Monday, November 24, 2014
Chapter 5, “The Pastoral Work of Community-Building: Esther” (Loc. 1837-2296)
“All pastoral work takes place in the setting of the church, the community of faith. The pastor is never a private chaplain to individuals; the pastor is never an impersonal speaker to crowds; the pastor is set in community and given the task of building that community” (loc. 1841). Peterson says this is viewed as good until our community notices we are building a community of faith, not what they might desire. There are so many secular substitutes for a community of faith that it is easy to be misunderstood (Loc. 1853). Yet the community is central to a biblical idea of God’s people. “There are no Robinson Crusoe traditions in the biblical narratives” (Loc. 1875).
Peterson draws our attention to “Esther because it presents the issue of the nature and function of God’s people in stark and simple terms; survival versus annihilation” (Loc. 1914(. The people around Esther were largely hostile. At best they were indifferent. How do God’s people live in community? In Esther they do, celebrating the victory of their people over the enemy. Our concern is that we have this joyful celebration in its right context. “Joy, separated from its roots in God and pursued apart from the community of faith, becomes mere sensation” (Loc. 1940).
There is little known about the Jews in their captivity in Babylon. We know that the people in Susa tended toward syncretism (Loc. 1988). This was not Judaism at its best. Our congregations are not perfect Christianity. All remain due to God’s grace (Loc. 2000). The size of the congregation is not its security but the Lord is (Loc. 2052).
Peterson diagnoses the problem. We prefer the active leadership of King Saul to the quiet faith of Mordecai. “The importance of Mordecai for the pastor derives from his style of leadership, a style that exemplifies the way of the servant” (Loc. 2179). Though he is the leader who protects all the Jews from destruction and who has been faithful to the pagan king, he does not seek honor or prestige.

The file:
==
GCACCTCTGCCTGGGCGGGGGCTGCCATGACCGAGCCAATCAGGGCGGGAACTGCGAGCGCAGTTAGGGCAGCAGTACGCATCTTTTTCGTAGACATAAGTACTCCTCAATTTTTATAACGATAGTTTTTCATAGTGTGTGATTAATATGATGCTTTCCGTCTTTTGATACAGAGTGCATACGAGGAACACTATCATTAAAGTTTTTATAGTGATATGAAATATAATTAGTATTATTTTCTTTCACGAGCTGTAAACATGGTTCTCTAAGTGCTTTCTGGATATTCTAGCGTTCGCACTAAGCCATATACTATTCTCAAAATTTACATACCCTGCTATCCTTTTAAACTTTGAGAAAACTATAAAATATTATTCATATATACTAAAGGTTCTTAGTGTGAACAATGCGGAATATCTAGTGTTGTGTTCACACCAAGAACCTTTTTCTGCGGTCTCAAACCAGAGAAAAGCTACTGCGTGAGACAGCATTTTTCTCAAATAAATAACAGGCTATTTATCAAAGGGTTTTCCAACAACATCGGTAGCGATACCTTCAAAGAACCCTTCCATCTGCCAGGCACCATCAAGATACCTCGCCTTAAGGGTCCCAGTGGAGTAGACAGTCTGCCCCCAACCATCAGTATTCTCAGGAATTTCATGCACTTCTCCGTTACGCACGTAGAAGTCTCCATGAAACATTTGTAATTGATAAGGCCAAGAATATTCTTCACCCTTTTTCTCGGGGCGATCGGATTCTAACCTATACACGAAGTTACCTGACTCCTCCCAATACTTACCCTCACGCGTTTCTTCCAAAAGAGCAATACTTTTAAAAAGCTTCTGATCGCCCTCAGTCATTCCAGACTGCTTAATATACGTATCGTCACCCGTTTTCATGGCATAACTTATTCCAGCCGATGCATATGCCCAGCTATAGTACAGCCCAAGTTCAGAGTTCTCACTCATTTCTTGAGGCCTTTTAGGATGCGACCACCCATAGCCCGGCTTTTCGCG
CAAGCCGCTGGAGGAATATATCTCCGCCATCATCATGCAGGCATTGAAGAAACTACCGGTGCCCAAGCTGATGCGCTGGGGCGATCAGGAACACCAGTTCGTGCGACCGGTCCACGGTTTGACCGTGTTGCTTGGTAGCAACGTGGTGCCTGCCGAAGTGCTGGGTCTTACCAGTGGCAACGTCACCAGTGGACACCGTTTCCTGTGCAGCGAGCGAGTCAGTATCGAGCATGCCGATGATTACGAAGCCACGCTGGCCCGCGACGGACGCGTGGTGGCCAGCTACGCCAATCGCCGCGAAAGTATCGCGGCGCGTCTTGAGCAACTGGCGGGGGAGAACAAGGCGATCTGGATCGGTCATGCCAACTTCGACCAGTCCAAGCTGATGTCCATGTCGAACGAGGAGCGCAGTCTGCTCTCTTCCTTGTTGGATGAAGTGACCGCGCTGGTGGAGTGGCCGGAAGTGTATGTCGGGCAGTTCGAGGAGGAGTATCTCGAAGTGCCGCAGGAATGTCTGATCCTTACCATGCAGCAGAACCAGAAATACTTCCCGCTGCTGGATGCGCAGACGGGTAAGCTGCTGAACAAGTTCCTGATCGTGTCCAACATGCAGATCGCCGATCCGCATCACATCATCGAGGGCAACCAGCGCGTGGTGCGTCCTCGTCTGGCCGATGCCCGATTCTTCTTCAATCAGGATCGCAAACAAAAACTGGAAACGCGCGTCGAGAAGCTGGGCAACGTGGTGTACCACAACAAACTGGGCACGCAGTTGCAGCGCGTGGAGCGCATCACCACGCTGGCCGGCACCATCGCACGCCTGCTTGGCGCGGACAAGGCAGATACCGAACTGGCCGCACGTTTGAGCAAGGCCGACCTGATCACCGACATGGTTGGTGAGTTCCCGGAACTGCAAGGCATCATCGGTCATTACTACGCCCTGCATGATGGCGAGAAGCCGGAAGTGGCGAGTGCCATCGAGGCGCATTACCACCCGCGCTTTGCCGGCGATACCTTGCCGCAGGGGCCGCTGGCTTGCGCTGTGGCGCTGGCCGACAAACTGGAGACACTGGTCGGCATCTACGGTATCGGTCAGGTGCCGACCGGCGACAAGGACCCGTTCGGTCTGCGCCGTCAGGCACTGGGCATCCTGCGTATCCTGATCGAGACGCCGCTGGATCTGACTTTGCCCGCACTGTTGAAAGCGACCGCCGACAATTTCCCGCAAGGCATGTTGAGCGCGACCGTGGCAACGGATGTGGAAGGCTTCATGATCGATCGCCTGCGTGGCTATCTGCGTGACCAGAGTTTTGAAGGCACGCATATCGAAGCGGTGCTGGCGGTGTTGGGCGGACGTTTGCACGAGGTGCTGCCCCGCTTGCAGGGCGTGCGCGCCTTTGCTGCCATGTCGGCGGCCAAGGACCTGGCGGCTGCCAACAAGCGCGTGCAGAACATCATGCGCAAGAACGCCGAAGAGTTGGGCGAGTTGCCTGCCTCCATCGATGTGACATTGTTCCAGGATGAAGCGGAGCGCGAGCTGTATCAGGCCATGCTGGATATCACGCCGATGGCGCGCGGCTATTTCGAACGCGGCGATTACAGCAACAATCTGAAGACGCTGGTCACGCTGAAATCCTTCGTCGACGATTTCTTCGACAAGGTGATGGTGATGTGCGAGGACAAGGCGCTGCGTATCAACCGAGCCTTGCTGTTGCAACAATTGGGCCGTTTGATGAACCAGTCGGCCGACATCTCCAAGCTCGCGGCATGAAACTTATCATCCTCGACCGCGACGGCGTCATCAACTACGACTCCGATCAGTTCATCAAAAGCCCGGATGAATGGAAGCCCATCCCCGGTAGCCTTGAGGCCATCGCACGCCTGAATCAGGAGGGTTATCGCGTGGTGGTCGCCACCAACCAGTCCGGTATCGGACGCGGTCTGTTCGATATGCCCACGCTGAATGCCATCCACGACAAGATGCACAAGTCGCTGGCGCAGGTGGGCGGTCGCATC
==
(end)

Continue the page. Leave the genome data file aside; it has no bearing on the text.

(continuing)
Friday, November 21, 2014
Chapter 4, “The Pastoral Work of Nay-Saying: Ecclesiastes” (Loc. 1428-1836)
The work of the pastor, as a visible individual, is often highly symbolic in people’s eyes, of the work of God. People want something from God and they expect the pastor to deliver it. There is, however, a drawback. “We work on a street teeming with competition. Every kind of religious leadership is offered to persons who want ‘god’” (Loc. 1450). Peterson suggests that people’s desires lie essentially in two directions, that they want miracles as they want answers (Loc. 1458). Amid the various demands, Ecclesiastes warns us what we must avoid (Loc. 1468). The dating and authorship are unclear. It is, however, clear that the preacher is in a time when religion and its wisdom are seen as delivering a life which is very fulfilling. We can discern that religious life was not entirely victorious. The author brings out the theme of enjoyment repeatedly (Loc. 1522) as if it is lacking in practice. The solution the preacher gives is the “yes” of the Gospel, not any other positive message (loc. 1536). as a result, when there is a message which tries to use God to gain our wants, the pastor’s response is “no” (Loc. 1565).